Academic journal article
By Jakobsen, Janet R.
Columbia Journal of Gender and Law , Vol. 19, No. 1
This symposium on the work of Martha Nussbaum as part of the inauguration of the program on Gender and Sexuality Law at Columbia Law School provides a chance to reflect on the reasons for a focus on gender and sexuality in the study of the law. After all, one might ask, are questions of gender and sexuality--at least those beyond a few matters like discrimination--not private concerns that should rightfully be beyond the realm of the state and its laws? If we look at public policy over the past half-century, however, gender and sexuality have been central to a range of crucial questions of social policy as they have been enacted in law--from welfare reform to immigration policy to health care--and so it is crucial that this area be taken seriously in the study of law as well.
As my way of phrasing this opening indicates, I am not a scholar of law, but rather of social policy and social movements, as these fields are understood within religious studies and through the lens of ethical analysis. I have used the tools of my training in social ethics and the study of religion to consider the role of gender and sexuality in contemporary U.S. policy. Martha Nussbaum's extensive body of scholarship includes a focus on a range of social policies in conjunction with her explorations of constitutional law. Having written widely on questions of gender, Professor Nussbaum has more recently turned to sexuality as well, and her interest in constitutional law has taken her to a question that continues to roil both public discourse and public policy in the U.S.--same-sex marriage.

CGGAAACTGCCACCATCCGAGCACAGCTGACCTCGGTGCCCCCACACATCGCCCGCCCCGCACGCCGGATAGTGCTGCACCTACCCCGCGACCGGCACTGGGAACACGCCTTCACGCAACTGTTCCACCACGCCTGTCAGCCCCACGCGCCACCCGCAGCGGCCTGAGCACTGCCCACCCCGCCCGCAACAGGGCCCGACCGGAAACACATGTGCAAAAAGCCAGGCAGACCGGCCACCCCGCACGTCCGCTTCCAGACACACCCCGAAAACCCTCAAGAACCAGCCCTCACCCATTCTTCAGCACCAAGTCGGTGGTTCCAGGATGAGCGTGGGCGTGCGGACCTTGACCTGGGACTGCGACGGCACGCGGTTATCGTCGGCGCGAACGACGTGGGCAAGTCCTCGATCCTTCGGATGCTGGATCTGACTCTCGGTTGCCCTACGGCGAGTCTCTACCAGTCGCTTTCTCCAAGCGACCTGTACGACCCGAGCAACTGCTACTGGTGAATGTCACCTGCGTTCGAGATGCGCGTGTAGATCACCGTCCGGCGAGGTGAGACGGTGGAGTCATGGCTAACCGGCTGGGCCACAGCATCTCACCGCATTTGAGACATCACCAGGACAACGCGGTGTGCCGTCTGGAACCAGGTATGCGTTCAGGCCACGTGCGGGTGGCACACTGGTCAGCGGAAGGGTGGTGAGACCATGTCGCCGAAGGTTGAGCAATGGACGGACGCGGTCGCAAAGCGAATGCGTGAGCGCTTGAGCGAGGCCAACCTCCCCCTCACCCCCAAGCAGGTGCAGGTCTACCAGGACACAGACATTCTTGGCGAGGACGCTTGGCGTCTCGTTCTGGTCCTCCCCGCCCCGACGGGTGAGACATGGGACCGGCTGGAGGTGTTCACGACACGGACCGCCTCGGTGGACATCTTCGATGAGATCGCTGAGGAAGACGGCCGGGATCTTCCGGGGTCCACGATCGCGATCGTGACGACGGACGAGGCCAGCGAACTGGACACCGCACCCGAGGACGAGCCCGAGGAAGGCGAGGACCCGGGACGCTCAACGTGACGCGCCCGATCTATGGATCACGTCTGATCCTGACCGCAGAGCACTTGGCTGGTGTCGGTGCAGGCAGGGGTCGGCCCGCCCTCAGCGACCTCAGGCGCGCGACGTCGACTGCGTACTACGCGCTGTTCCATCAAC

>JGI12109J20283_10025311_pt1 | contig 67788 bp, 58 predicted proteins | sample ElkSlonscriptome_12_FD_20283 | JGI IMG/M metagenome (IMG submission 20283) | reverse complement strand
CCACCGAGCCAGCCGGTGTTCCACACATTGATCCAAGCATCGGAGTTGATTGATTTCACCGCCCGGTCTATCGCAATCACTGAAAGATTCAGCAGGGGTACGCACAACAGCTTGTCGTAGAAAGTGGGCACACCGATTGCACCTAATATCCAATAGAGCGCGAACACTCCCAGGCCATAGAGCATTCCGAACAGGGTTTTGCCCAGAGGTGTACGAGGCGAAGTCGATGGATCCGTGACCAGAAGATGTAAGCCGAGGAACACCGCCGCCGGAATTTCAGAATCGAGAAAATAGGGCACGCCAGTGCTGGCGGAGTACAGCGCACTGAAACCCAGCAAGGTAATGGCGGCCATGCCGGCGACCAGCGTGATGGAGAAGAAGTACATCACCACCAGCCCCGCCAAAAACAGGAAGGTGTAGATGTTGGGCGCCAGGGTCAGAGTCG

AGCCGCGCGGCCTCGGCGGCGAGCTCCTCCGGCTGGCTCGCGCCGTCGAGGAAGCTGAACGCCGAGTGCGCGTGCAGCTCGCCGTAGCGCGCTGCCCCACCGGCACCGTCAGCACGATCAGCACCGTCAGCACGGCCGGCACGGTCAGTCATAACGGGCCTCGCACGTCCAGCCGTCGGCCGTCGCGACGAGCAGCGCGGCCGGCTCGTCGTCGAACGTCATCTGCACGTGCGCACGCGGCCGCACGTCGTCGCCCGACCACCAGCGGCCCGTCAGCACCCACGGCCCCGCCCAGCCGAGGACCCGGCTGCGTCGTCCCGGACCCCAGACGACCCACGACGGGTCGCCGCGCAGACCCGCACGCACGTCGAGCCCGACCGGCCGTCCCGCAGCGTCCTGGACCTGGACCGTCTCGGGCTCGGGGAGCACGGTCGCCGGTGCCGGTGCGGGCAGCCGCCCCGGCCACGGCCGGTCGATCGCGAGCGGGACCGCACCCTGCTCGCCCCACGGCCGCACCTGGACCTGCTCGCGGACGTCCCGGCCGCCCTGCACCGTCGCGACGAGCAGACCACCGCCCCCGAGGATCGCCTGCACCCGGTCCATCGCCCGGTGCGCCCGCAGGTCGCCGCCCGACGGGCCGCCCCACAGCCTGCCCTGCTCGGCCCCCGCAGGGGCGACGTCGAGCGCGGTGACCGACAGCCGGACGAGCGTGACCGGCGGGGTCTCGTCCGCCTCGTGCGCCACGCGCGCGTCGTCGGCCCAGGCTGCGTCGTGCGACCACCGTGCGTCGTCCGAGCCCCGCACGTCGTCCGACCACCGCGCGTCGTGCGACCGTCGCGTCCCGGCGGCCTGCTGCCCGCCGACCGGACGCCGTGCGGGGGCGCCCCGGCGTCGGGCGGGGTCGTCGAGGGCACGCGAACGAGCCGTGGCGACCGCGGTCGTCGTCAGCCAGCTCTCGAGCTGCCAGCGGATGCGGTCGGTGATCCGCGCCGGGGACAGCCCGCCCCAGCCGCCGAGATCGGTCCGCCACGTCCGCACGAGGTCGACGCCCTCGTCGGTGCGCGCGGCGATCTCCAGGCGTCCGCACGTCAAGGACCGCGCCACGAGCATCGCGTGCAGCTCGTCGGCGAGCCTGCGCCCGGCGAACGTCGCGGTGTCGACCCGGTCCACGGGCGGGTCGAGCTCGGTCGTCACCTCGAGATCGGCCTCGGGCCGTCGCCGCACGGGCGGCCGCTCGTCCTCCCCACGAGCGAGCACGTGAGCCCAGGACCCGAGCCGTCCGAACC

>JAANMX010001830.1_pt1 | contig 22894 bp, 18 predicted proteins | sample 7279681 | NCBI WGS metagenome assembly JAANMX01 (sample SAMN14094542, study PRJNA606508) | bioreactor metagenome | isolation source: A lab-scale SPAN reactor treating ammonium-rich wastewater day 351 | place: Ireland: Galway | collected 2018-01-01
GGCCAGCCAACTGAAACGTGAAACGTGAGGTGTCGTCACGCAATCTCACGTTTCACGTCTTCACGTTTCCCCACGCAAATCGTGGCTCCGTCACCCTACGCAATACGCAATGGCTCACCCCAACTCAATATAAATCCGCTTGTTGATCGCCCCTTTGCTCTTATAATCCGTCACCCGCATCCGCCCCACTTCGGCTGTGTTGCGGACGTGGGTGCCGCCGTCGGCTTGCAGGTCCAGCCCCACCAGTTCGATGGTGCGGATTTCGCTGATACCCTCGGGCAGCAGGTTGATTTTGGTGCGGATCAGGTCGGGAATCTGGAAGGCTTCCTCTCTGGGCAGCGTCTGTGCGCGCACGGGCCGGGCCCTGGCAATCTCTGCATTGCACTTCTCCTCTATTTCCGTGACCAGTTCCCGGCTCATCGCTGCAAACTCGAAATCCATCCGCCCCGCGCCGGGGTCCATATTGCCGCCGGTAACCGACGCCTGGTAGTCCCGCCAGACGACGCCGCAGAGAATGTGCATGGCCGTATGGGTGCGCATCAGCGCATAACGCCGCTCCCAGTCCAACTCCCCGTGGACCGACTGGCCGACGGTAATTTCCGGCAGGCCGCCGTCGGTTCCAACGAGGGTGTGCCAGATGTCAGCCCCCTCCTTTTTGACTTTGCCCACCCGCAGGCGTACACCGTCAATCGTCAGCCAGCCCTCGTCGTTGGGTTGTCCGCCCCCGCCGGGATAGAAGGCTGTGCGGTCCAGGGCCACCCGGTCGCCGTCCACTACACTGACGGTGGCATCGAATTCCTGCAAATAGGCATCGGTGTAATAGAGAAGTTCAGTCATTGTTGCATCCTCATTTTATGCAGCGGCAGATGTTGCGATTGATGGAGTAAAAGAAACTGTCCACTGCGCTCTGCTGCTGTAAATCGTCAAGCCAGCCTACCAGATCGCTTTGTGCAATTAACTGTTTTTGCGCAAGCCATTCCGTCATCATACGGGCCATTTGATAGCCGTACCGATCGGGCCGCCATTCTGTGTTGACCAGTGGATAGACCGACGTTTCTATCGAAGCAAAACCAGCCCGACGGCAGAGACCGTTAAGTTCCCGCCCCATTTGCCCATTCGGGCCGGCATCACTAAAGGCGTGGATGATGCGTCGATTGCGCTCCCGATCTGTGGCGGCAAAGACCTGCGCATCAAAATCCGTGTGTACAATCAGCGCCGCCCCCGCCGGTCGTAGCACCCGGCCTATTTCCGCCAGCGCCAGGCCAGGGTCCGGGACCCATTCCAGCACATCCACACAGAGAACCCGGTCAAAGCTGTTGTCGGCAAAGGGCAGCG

Nussbaum takes up this issue at several points, most recently in her book, From Disgust to Humanity. Gay marriage also remains a crucial social issue of the day, although a difficult one to summarize given that the situation is remarkably fluid and the battles around the country over gay marriage shift on an almost daily basis. Same-sex marriage was, of course, the confounding defeat for progressive forces in the November 2008 elections despite the overwhelming victory of Barack Obama in the presidential campaign. Obama was victorious in the state of California by a wide margin, but a majority of Californians also voted for Proposition 8, a referendum reversing the California Supreme Court's recognition of same-sex marriage. In the court battle that ensued, Prop. 8 was upheld by the California Supreme Court, but so were the gay marriages performed between the initial legalization and the passage of the referendum. This means that in California some same-sex couples are legally married, but at this time no other similarly-situated citizens of the state can join them. In the spring of 2009, however, there was a pronounced swing in momentum on the issue, with Iowa, Vermont, New Hampshire, and Maine joining Massachusetts and Connecticut in granting same-sex marriages, while New York and the District of Columbia chose to recognize these marriages but do not yet grant them. None of these decisions really settled the issue, even in these few states. Californians have begun litigation to overturn Proposition 8, while in Maine, a coalition called Stand for Marriage gathered signatures to put the bill on hold until a measure similar to Proposition 8 could be put to the voters. In November 2009, the repeal of Maine's gay marriage bill passed by a narrow margin, meaning that gay marriage was rescinded in Maine before it could take effect. Yet, these state-by-state battles are not the only site of conflict on this issue. In July 2009, these issues were brought to the federal level when the State of Massachusetts filed a suit in federal court challenging the federal Defense of Marriage Act (passed in 1996 and defining marriage as "between one man and one woman") as violating the exclusive prerogative of the states to define marriage. (1) So, despite the new spate of state recognition, the battles that may be faced in the remaining states--including the ongoing battles in states like California--and at the federal level mean that gay marriage will remain on the national agenda for some time to come. …